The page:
Central banks bought close to 535 tonnes of gold in 2012, the most since 1964.
Amid a 28% fall in the gold price last year, gold purchases by central banks slowed to 218 tonnes as at the end of the third quarter.
The world’s central banks changed from being net sellers of the metal in 2009 after two decades of decreasing holdings.
Gold movements by central banks are closely watched by the market. None more so than the People’s Bank of China.
China’s gold reserves are officially put at 1,054 tonnes – a number officials haven’t updated since April 2009.
Rumours about massive purchases – up to 6,000 tonnes according to some estimates or a more modest 300 tonnes over the first six months of 2013 – continue to circulate as the country seeks to diversify its massive foreign exchange reserves which are mostly held in US dollars.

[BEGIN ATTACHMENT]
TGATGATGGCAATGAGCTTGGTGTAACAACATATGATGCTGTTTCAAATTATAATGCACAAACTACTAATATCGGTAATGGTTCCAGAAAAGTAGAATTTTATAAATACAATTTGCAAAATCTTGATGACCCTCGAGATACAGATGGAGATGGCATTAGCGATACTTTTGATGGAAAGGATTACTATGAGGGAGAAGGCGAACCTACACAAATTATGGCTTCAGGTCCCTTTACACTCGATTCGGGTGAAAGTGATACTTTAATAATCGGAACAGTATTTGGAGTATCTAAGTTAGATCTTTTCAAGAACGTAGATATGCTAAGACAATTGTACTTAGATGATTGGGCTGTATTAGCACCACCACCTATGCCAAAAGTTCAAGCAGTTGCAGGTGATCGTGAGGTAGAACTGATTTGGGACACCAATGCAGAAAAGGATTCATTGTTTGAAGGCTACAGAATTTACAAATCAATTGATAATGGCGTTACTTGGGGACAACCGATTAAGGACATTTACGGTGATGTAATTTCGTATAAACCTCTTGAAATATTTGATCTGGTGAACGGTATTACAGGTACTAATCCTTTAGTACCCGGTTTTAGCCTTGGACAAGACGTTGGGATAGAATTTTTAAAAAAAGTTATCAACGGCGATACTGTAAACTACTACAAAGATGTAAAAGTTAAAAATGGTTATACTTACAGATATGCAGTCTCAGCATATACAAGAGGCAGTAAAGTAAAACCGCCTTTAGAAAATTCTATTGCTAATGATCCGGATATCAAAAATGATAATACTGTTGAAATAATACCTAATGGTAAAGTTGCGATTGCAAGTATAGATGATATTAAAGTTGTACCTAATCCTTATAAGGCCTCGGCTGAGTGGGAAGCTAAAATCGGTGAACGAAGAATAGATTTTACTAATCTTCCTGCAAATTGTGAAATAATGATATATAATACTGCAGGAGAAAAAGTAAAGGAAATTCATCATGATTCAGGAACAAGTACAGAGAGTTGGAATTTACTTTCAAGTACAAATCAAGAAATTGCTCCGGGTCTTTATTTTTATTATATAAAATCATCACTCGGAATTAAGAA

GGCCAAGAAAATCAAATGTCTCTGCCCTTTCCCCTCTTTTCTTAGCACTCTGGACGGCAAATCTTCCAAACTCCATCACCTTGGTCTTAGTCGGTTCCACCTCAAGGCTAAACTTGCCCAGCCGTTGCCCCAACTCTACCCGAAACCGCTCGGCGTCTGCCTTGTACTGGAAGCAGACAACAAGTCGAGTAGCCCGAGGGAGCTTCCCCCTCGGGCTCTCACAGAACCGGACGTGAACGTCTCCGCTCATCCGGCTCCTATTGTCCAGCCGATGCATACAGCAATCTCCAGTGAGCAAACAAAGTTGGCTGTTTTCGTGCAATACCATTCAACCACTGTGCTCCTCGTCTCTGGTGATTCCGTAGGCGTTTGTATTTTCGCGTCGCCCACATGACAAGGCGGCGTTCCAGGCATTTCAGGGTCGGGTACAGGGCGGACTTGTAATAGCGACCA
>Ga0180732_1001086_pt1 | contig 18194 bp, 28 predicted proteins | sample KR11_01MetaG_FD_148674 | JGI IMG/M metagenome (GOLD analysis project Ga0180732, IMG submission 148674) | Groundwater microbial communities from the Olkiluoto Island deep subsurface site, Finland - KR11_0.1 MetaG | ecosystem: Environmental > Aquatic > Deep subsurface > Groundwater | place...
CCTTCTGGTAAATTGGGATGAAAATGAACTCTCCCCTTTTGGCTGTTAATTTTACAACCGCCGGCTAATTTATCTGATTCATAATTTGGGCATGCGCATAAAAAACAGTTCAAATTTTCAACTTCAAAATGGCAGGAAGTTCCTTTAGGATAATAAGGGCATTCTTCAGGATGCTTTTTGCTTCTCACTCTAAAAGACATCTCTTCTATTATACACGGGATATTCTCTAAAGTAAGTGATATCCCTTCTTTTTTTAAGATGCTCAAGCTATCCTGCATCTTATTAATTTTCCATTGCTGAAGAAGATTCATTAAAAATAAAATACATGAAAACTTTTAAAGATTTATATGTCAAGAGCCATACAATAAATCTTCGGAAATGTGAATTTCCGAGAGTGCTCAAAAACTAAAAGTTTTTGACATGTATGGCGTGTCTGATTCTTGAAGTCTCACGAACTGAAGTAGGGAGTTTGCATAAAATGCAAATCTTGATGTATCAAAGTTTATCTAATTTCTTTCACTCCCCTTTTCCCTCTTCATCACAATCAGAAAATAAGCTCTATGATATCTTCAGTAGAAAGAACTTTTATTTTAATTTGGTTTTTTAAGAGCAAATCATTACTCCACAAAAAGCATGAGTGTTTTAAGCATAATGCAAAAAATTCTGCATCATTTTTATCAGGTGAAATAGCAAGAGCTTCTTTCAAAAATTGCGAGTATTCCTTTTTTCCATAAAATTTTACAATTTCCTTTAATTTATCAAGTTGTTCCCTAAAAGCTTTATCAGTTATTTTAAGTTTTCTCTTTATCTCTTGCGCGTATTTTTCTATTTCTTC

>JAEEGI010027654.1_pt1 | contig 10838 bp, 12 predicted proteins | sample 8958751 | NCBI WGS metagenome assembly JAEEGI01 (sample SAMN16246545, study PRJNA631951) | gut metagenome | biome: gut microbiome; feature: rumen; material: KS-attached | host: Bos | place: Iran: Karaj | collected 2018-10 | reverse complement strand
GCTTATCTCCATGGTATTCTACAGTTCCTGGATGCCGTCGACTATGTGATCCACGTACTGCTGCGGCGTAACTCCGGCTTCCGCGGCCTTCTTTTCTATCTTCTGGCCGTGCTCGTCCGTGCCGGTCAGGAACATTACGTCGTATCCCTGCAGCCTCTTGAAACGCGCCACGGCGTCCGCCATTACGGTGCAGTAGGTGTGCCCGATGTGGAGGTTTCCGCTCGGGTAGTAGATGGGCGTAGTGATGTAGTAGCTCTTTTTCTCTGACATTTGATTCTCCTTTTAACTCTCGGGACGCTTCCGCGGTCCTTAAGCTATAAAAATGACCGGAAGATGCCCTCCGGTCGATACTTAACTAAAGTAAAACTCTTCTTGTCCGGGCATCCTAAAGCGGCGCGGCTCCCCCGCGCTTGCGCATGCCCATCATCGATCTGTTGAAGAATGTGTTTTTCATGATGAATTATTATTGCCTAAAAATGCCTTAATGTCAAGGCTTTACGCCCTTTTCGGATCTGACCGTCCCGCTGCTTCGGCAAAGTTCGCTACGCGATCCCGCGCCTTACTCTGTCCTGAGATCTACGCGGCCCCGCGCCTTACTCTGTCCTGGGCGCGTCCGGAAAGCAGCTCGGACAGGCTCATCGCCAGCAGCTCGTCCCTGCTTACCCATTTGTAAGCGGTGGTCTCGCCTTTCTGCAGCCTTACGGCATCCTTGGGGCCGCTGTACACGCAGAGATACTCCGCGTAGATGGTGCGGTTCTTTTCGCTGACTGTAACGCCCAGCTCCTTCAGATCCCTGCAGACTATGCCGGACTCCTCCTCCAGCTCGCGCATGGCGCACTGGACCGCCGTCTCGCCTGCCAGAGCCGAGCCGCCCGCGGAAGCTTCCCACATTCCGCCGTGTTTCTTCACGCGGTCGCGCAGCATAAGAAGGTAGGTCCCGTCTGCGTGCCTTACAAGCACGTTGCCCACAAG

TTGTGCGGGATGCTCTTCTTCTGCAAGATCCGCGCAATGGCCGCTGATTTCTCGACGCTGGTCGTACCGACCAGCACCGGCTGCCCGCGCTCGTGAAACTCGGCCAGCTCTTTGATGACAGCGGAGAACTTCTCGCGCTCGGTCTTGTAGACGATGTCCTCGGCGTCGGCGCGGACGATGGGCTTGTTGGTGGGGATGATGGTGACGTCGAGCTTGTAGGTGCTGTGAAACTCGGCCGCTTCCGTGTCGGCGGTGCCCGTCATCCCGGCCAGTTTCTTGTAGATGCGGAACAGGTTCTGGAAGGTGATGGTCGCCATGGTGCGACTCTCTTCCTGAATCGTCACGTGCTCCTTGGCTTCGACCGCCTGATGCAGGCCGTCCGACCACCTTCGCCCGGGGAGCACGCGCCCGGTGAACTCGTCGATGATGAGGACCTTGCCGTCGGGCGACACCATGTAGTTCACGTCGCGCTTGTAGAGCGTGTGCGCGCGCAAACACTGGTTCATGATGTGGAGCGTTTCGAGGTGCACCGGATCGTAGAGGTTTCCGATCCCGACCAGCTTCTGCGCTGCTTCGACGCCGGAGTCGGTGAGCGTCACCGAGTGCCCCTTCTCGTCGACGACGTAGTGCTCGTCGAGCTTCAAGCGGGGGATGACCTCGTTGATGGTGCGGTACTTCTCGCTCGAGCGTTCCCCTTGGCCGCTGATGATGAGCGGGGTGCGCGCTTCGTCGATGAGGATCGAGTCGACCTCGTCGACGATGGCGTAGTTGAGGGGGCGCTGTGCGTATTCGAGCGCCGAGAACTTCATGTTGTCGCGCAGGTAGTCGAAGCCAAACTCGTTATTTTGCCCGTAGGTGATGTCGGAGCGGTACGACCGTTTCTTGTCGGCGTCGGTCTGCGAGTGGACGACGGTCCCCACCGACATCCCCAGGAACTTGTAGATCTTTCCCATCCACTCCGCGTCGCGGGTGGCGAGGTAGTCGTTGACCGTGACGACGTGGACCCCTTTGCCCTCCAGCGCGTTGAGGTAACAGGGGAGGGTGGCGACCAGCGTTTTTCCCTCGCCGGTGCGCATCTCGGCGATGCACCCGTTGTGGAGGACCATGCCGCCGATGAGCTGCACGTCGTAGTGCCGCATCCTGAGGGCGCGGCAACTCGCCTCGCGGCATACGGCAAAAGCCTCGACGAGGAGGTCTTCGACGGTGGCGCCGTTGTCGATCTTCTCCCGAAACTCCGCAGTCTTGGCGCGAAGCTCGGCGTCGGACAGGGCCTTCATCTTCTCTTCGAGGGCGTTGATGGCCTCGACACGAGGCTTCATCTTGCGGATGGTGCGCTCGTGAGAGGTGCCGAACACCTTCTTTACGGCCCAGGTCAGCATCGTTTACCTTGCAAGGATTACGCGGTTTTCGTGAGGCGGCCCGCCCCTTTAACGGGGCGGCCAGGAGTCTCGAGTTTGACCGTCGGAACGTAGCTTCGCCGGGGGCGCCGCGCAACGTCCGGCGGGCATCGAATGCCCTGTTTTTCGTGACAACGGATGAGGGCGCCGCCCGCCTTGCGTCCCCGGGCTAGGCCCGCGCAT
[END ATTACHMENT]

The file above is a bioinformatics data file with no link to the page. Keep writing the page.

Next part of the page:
Gold makes up little more than 1% of the country’s $3.8 trillion in reserves compared to more than 70% for the United States which holds 8,166 tonnes of gold in vaults.
A new report by Bloomberg Industries estimates that actual reserves figures for gold held by the People’s Bank of China is likely two-and-half times more than the official figures:
“After adjusting for net imports from Hong Kong and domestic output, the figure is closer to 5,086 metric tons [central bank holdings plus private gold holdings]. When taking away gold uses for jewelry, industrial and other categories and adding implied bar demand to central bank holdings, the figure is likely closer to 2,710 mt.
“China would need 10 years for its gold holdings to catch up to the U.S., based on adjusted Chinese consumption for jewelry, industrial and other uses and using implied bar demand as the primary driver of incremental central bank additions. Based on run rates during 2013, China may have added 622 metric tons of bars to its central bank holdings, after adding 380 mt in 2012.”
China is the world’s leading producer of gold producing an estimated 440 tonnes in 2013, up some 100 tonnes since 2010.
Chinese consumer purchases of gold this year are forecast to jump 29% to reach 1,000 tonnes, overtaking India to become the world’s largest user, according to the World Gold Council.